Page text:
Hotels based in the United States, might want to consider partnering with a vendor that is also U.S.-based. For Thomson, this ensured that it was easy to get replacement parts and to communicate questions and concerns.
"There is a lot of inexpensive equipment coming out of Asia, but I was concerned about what this would mean for us in terms of call center support," Thomson noted.
Step 6: Monitor and measure performance.
One of the great things about fiber is that hoteliers really only have to test it after installation, Hayes says. After that, it should be "locked up" so that no one, including staff, can "mess with it."
"It requires no maintenance and untrained people often cause problems," he adds.
Dunphy agrees.
"No maintenance is required more than a traditional network," he says. "In fact, it's less maintenance from a physical standpoint because it's less likely that individual cables will need to be replaced over a given period of time. However, it does need to be monitored continuously."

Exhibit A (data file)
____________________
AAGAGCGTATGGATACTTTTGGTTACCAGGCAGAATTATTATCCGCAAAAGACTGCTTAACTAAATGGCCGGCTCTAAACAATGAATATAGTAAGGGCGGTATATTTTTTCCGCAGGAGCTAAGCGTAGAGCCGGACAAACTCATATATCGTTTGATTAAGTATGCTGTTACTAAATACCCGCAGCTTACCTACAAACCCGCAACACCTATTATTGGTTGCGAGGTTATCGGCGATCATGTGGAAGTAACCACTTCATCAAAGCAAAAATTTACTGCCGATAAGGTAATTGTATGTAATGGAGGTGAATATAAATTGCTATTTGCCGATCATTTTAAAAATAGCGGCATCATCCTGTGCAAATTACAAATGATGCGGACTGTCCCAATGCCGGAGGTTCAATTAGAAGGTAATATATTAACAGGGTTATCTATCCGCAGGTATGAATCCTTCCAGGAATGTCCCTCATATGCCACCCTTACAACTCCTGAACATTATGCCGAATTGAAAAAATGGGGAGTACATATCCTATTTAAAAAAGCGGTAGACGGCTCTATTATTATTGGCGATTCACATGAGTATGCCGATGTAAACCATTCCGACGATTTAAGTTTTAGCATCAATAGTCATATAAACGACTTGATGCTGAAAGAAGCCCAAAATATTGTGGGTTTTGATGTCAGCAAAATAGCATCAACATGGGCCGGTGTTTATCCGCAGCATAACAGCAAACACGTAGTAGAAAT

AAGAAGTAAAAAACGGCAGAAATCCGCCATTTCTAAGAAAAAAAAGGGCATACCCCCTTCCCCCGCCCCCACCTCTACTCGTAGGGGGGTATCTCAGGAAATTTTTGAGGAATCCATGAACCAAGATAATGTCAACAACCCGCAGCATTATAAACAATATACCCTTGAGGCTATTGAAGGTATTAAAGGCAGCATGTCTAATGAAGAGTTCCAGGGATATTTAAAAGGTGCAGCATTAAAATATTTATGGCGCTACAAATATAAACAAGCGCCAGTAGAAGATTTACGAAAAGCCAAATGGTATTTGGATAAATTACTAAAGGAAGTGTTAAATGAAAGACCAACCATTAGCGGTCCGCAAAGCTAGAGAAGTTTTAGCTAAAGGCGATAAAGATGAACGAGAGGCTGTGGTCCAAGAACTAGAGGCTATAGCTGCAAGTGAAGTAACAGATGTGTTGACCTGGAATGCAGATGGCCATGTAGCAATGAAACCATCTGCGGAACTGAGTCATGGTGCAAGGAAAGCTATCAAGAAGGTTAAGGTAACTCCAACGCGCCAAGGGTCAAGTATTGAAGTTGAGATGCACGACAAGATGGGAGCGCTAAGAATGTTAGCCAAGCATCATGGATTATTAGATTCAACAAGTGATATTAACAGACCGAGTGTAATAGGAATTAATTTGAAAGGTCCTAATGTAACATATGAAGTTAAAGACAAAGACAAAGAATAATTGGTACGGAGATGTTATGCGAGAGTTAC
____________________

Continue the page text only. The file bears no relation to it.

It's been about a year since Thomson's hotel installed fiber and he says that so far it's been basically trouble free.
"We've rebooted some devices that had breakers go out and didn't sync back up," he notes. "But that's normal for networking equipment in general. And that usually happens after a power failure. Of course, there could be some maintenance required during a major power outage if the battery backups run out of juice."
The world of hospitality is changing. It is becoming much more digital – from back office systems to guest room technology. On top of that, technology itself is constantly evolving at faster and faster rates. In the past, copper was a sufficient solution for hotel guest technology needs, and it might still be a sufficient solution for some hotels. But with fiber, hoteliers will be able to supply the same amount and even more connectivity with greater manageability and much less infrastructure, Haley says. As technology changes, hoteliers might have to change the network termination devices at the end of the fiber but they won't have to change installed fiber cabling for the lifetime of the hotel.
"Installing fiber is tantamount to future proofing your hotel," he adds.